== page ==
When a sound is emitted in a (first person) game world at some source position relative to the player - based on its distance away we can calculate the factor to multiply the amplitude of the wave that should be sent to the speakers from the inverse of the distance (in a unit of some appropriate "origin" base distance) - fine.

What I am not clear about is how to generate 2 channel stereo left/right sound.

(A) Let's say when the source is directly in front of the listener in the game world (and at the base distance away) we play the sound wave at the original recording amplitude in both speakers. Let's denote this by (L,R) = (1.0, 1.0).

(B) Now what if instead the sound source is directly to the right of the listener (and again base distance away). Clearly we play the sound louder in the right speaker than in the left one, right? But how much louder? Should the wave in the right speaker be louder than the wave in the right speaker in situation (A) ? What factor should we multiply the wave by in the left and right speaker? ie What should (L,R) be now?

(C) Now what if the source is at a 45 degree angle forward and off to the right of the listener ? What should (L, R) be in this situation?

How do you calculate (L,R) in general as a function of the relative source position and listener orientation?

  • \$\begingroup\$ The term for this problem is "audio spatialization", and it's an area of ongoing research. If you want to go down the rabbit hole, you can look into things like HRTFs (Head-Related Transfer Functions) which try to model not just the different positions/orientations of the ears, but also the audio "shadow" cast by the head in between them, and how that alters the path sound needs to take to the far ear. This is used with headphones to get more convincing 3D positioning of sounds, especially in VR. \$\endgroup\$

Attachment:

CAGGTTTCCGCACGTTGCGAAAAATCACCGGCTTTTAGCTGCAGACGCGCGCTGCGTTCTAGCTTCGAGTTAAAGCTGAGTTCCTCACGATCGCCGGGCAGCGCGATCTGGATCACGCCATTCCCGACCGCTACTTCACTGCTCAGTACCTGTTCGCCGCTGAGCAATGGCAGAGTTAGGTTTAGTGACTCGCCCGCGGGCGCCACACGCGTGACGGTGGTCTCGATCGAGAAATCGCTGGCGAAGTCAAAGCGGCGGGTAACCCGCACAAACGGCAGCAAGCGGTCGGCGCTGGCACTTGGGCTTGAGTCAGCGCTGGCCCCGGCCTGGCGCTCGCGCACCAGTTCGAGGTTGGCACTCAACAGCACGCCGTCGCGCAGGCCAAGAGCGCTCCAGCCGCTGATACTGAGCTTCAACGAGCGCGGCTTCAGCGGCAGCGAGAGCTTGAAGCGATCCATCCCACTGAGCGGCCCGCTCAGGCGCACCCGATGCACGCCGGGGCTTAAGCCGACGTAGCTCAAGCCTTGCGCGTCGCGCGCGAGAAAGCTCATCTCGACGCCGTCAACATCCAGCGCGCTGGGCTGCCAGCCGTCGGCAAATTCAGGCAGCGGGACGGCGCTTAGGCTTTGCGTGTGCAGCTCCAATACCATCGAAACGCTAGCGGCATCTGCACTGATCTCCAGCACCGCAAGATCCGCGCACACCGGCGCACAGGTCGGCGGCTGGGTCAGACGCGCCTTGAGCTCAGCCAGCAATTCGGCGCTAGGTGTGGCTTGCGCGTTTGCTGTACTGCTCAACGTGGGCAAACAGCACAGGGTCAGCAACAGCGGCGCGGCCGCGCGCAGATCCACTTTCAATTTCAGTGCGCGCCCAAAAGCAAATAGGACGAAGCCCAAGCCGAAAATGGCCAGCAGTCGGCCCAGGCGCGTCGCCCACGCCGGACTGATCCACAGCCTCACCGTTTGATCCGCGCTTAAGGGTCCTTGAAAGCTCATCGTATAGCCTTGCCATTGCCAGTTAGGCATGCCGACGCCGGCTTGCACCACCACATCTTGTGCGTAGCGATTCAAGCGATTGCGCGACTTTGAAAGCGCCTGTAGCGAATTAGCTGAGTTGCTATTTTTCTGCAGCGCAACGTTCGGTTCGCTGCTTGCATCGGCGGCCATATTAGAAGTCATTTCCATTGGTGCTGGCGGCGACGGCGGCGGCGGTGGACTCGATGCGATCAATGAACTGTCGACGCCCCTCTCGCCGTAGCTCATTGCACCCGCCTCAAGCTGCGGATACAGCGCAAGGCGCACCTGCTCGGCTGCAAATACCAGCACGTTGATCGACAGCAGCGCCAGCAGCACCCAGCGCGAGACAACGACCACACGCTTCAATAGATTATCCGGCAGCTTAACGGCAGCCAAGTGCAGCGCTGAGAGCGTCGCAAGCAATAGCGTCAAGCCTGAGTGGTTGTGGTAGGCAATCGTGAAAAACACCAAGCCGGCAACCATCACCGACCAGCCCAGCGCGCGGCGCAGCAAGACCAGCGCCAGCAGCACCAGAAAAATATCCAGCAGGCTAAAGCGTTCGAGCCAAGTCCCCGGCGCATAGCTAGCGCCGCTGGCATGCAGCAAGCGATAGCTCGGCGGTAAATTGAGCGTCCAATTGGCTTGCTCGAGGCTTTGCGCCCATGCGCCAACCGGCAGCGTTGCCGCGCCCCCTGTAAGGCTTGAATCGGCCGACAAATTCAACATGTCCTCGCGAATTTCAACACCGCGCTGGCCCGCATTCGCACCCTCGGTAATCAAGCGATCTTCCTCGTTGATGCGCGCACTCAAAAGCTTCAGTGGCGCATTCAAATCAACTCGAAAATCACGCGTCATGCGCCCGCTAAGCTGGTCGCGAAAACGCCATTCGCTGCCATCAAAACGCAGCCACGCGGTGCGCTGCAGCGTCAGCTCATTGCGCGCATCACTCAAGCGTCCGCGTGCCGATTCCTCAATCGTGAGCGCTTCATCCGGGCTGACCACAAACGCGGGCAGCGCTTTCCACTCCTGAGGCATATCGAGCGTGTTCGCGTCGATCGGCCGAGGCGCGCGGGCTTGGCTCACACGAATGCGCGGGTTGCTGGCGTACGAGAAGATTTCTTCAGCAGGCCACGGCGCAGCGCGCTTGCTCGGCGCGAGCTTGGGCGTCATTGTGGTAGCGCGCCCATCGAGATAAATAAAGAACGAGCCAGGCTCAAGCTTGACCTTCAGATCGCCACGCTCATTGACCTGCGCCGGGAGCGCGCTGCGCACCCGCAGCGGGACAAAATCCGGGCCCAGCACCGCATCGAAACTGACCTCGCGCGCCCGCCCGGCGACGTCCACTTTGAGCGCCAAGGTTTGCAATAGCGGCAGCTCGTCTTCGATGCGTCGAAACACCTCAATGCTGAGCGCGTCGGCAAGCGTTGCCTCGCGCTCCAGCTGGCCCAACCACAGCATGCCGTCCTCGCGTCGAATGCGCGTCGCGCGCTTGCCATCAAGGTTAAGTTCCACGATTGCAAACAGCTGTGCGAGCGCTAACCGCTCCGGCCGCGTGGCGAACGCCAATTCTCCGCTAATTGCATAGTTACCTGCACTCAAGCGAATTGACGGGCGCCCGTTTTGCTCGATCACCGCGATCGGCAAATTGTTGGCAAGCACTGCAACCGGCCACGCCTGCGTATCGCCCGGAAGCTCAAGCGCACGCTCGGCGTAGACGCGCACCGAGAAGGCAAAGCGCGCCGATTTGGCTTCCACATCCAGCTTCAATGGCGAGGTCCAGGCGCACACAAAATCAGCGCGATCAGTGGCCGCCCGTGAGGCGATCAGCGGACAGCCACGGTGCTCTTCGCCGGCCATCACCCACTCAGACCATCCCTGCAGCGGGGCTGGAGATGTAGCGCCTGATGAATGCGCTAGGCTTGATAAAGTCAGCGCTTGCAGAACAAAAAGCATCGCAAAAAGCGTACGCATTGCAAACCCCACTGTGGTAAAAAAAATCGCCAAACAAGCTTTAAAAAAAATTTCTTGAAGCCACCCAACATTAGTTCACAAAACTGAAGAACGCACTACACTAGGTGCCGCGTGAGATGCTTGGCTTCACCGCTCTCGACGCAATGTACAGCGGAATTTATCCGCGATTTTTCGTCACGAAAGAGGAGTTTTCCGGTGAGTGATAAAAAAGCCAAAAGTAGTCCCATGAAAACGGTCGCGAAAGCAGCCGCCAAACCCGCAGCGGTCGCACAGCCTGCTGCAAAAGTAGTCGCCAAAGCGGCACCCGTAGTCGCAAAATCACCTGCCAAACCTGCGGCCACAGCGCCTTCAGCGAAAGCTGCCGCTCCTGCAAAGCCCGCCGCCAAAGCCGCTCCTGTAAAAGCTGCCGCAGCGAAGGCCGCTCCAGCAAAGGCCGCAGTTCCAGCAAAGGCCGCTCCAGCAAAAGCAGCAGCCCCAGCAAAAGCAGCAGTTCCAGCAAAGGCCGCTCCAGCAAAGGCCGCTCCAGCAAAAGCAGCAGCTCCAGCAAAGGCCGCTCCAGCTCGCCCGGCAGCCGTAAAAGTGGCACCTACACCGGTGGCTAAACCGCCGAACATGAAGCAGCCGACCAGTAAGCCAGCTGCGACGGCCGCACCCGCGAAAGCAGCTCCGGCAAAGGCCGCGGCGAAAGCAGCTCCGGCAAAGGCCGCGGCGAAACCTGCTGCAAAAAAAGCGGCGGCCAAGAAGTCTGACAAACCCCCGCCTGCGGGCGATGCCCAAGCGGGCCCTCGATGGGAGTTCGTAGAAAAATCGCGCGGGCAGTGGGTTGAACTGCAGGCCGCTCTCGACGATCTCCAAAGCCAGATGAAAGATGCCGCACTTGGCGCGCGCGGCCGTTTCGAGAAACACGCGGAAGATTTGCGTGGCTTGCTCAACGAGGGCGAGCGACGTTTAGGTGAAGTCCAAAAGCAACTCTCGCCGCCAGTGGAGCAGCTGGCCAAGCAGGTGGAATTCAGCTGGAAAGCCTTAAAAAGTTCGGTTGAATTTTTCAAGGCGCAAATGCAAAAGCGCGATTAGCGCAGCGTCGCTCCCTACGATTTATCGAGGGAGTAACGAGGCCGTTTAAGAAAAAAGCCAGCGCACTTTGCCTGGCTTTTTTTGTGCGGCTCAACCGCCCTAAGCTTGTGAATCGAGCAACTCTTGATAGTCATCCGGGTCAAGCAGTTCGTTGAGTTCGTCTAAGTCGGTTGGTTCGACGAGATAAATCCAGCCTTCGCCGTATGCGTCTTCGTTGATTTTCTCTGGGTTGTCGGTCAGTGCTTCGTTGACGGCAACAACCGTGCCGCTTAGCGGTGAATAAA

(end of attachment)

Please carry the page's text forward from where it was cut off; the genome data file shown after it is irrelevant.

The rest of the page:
– DMGregory
    Jun 30, 2021 at 11:30

1 Answer 1


I think that finding parallels in real life can be helpful in finding the answer. Basically, there are two main factors to determine how loudly a sound is heard by an ear:

  1. The position of the ear relative to the sound
  2. The rotation of the ear relative to the sound (I.E. the shape of the ear and how sound bounces within it).

The latter might be too complex for us to figure out, but the former should be simple enough. If we know how to calculate volume for a specific point in space (I.E. (x1, y1, z1), and we know the ears are a bit apart (let's call this offset dX & dZ from the center of the head), so all we have to do is calculate the volume for each ear.

So, in general, if we have a function that we give a position to and it gives us the volume of sound in that position, we simply run that function on (x1 + dX, y1, z1 + dZ) and (x1 - dx, y1, z1 - dZ), and set the returning values as the volume levels for L and R respectively.

I hope that answers your question, or at least gives you a good starting point.

  • \$\begingroup\$ If you only use the difference in distance between the left and the right, without the orientation, you'll run into situations (e.g. when x1 and z1 are big) where the difference is very subtle and not audible, which would sound unnatural. \$\endgroup\$
    – Vaillancourt
    Jul 25, 2022 at 18:15

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